UK fire service veteran named new chief

For the first time since the Cayman Islands Fire Service was created, a non-Caymanian has been appointed to lead the department. 

David Hails was introduced Monday during an afternoon meeting to local firefighters as the department’s new chief fire officer. He told those assembled he was “delighted” to be in Cayman. 

He will begin his three-year contract in the role on Feb. 1, 2016. 

Mr. Hails left his position at the Serco International Fire Training Centre in the U.K. earlier this year after eight years of service there. Prior to that, he worked as a fire officer at the U.K. Ministry of Defense. He has 37 years of experience in the firefighting profession, and Ministry of Home Affairs Chief Officer Eric Bush said the government was pleased to have someone of Mr. Hails’s caliber in the post. 

Deputy Governor Franz Manderson said Monday that the ministry had made every effort to appoint a Caymanian for the role. 

“We have been striving for almost two years to recruit a suitable person as fire chief. I have been adamant that we should endeavor to appoint a Caymanian and I am fully aware of the means taken by the ministry to do so,” said Premier Alden McLaughlin. “Unfortunately, that has not been possible at this time, which I find most disappointing. 

“I am satisfied, however, that someone of Mr. Hails’s caliber and experience will provide the required leadership of the fire service at this point. I believe that his recruitment will enable the future training and up-skilling of Caymanian fire officers and that before long there will be a cadre of Caymanian officers capable of assuming the helm of this essential service.” 

Mr. Hails said Monday, “I am committed to developing the Cayman Islands Fire Service into an organization that the citizens and the government of the Cayman Islands can be proud of.” 

Mr. Hails’s appointment comes after a scathing review of the local fire service was released to the Cayman Compass earlier this year. 

That review uncovered major staffing, operational and training deficiencies within the fire service, documented in a report issued last year, but which had been kept under wraps until a Cayman Compass open records request forced government to produce it. 

The review by England’s Chief Fire and Rescue Advisor Peter Holland at the request of the Cayman Islands Ministry of Home Affairs questioned basic competencies of fire service officers and management, leading to observations that the department is overstaffed to meet the Cayman community’s firefighting needs. Meanwhile, key areas such as building safety inspections and emergency medical services have gone begging for resources.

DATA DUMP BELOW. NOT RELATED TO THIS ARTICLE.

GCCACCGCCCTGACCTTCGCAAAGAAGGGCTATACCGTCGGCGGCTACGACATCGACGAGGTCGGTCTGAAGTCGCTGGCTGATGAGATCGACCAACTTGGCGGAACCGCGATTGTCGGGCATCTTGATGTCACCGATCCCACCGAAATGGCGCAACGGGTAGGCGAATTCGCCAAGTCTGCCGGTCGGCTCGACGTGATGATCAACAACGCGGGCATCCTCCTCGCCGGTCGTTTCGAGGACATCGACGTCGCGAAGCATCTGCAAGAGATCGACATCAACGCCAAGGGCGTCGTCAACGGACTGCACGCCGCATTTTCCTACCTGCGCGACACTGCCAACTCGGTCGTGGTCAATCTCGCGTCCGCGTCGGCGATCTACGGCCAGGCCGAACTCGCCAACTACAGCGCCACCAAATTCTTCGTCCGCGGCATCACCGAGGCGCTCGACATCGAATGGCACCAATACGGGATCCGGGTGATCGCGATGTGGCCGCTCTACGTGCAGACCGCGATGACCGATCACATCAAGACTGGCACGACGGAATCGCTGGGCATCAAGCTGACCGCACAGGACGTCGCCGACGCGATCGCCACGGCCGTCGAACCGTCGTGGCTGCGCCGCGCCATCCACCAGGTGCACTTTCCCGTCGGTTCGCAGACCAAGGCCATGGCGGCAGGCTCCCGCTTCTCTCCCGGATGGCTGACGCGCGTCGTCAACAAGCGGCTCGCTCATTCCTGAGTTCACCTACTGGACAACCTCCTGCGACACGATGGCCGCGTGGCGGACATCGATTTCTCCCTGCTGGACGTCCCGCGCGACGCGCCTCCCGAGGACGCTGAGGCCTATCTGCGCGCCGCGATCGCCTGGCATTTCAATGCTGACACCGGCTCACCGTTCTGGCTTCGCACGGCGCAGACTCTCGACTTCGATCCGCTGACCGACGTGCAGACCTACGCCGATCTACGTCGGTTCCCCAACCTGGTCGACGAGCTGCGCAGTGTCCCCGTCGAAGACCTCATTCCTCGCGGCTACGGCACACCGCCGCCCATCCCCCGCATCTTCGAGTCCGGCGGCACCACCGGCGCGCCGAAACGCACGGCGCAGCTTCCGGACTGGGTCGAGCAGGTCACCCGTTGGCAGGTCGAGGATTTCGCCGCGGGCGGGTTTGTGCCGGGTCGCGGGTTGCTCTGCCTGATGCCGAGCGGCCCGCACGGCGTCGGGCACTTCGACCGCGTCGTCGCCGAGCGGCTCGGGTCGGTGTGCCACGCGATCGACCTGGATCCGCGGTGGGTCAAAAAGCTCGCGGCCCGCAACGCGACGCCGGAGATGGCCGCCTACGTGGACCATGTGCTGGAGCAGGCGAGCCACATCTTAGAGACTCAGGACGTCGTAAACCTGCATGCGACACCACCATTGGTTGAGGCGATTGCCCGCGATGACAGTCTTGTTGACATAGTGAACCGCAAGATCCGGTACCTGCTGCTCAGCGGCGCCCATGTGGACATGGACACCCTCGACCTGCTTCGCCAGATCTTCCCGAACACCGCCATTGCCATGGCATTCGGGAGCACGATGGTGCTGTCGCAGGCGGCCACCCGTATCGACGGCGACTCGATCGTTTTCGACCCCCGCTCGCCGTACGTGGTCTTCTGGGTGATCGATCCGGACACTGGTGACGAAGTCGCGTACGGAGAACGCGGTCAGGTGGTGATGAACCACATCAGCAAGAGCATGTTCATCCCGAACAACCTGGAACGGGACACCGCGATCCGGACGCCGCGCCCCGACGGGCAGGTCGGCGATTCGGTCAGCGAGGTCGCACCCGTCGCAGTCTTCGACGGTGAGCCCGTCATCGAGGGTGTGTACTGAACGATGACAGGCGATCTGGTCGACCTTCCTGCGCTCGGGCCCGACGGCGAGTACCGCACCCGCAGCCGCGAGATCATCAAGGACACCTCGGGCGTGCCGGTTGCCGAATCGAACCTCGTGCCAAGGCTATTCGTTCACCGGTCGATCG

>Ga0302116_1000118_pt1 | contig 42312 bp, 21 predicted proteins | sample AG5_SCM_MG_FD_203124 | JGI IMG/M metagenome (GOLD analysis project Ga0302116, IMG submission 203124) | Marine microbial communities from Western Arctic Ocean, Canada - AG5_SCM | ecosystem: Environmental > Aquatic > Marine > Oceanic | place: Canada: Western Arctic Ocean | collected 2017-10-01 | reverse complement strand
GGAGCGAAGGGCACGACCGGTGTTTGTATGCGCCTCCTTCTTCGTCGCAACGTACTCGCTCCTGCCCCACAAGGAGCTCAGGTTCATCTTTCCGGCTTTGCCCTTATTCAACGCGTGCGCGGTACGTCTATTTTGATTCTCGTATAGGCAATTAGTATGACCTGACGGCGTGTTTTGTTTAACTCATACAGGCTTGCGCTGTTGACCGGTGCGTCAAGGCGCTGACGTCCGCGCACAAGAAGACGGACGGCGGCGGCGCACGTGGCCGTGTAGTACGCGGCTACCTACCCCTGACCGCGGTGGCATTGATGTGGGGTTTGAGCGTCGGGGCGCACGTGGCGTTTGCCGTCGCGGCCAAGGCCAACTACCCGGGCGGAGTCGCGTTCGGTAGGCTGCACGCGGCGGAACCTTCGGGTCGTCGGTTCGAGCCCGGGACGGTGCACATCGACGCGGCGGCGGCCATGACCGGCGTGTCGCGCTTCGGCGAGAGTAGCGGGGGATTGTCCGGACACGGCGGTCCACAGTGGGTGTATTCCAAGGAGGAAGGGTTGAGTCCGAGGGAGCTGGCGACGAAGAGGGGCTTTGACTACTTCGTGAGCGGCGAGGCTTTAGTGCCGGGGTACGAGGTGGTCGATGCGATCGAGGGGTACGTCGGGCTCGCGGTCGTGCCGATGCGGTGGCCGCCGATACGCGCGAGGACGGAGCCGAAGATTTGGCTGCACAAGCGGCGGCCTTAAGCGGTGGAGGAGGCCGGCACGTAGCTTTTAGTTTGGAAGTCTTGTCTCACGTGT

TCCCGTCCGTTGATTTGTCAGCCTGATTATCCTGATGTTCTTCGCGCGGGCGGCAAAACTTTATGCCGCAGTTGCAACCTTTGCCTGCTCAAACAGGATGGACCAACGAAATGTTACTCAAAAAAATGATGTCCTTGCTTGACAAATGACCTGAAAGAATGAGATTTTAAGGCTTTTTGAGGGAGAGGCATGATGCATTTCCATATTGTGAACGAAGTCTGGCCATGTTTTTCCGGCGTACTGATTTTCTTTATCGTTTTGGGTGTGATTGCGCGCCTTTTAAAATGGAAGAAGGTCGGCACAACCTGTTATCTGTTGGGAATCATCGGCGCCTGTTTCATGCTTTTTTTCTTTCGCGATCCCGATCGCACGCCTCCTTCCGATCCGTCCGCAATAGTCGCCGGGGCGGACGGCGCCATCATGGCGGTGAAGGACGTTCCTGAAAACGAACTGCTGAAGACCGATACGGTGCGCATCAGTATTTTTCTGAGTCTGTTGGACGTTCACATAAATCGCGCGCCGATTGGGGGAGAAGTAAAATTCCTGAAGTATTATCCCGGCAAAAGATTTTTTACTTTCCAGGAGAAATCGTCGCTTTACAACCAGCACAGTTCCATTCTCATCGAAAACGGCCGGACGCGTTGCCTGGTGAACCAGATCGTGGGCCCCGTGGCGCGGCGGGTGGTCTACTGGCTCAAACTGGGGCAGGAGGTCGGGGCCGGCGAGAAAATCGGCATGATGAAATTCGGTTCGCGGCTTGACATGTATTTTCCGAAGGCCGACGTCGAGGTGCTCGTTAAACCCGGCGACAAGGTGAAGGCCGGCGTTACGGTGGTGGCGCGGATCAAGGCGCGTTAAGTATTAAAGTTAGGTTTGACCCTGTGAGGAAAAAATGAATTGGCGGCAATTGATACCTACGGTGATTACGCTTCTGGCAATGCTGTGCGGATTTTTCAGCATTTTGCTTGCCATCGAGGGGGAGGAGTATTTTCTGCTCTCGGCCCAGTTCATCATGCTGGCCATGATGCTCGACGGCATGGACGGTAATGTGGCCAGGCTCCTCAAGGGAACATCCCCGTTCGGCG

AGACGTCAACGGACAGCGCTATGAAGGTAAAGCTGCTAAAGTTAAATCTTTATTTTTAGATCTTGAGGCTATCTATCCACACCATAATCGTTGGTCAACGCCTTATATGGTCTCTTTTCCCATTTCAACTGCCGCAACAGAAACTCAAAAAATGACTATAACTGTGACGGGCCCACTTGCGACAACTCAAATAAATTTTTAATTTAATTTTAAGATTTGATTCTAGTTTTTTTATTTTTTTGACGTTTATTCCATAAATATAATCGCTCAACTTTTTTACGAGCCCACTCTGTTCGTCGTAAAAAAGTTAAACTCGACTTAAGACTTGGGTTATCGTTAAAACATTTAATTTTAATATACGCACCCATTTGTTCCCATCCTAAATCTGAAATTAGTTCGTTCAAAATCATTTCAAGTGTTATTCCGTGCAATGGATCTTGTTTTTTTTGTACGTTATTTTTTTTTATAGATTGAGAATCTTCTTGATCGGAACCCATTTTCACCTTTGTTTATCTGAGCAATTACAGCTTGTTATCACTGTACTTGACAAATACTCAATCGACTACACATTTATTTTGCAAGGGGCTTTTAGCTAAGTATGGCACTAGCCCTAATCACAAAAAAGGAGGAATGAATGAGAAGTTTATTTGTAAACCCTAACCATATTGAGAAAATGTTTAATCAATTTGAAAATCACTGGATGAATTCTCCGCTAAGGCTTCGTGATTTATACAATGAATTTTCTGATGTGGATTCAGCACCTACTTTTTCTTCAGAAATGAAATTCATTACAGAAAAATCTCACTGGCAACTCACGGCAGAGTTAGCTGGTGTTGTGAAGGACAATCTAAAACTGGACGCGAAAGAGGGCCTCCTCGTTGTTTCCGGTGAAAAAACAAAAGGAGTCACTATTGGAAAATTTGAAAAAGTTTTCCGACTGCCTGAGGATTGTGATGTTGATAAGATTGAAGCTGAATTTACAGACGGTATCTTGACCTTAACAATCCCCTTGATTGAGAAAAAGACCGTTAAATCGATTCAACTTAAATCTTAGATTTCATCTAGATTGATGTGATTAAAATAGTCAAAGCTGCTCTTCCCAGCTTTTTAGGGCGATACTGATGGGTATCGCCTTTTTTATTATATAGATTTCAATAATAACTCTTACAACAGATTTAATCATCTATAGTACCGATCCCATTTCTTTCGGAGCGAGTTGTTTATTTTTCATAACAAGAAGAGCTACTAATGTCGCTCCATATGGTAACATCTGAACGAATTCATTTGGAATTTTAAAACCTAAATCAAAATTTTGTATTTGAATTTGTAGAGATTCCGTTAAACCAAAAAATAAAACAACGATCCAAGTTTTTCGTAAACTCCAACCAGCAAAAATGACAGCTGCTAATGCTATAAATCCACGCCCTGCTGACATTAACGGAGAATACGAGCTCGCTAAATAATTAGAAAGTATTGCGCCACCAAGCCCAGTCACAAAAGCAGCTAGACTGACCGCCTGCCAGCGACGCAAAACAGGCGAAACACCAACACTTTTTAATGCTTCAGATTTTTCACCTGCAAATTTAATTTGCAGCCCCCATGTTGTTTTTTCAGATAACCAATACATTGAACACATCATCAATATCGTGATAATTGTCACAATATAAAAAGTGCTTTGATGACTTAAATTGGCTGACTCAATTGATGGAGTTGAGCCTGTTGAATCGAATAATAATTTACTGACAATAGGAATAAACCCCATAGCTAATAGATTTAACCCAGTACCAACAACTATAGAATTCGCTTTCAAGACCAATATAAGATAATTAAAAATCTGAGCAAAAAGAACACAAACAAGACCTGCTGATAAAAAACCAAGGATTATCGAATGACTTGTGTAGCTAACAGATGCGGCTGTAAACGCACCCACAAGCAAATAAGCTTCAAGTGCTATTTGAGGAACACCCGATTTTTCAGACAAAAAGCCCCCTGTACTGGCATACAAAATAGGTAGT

“This review discovered a pervading view that firefighters are ‘well paid to do nothing,’” Mr. Holland stated in his 22-page report. The senior U.K. firefighter said, on a more positive note, that Cayman Islands Fire Service staff members wanted to improve both in their own professional development and to better assist local communities, but were being held up by an often ineffective management regime. 

“Improvements and recommendations detailed in this report are unlikely to be implemented successfully unless there is a significant improvement in the performance of the management team,” Mr. Holland said. 

Political issues 

Premier McLaughlin said in June that he would not support the hiring of a non-Caymanian fire chief, during a debate in the Legislative Assembly’s Finance Committee. 

“I don’t know what the result of this process is going to be … but don’t ask me to endorse the appointment of a non-Caymanian chief fire officer because that I will not do,” Mr. McLaughlin said during the debate, acknowledging that the elected ministers have ostensibly no role in civil service hiring. 

“We have had a Caymanian chief fire officer since the establishment of the fire service in 1956. It would be a retrograde step of the highest magnitude for us, in 2015, to say that we have to recruit a chief fire officer who is not Caymanian.” 

There were significant problems recruiting a full-time, permanent fire chief since Dennom Bodden left the post two-and-a-half years ago. 

Since then, various acting chiefs have been placed in that role, including Rosworth McLaughlin, Roy Grant and current chief fire officer John Bodden. Rosworth McLaughlin ended up suing the department, while Mr. John Bodden was arrested in connection with a January hit-and-run accident. Mr. Grant, who had already retired from the service, was brought in to fill the leadership gap on a part-time basis only.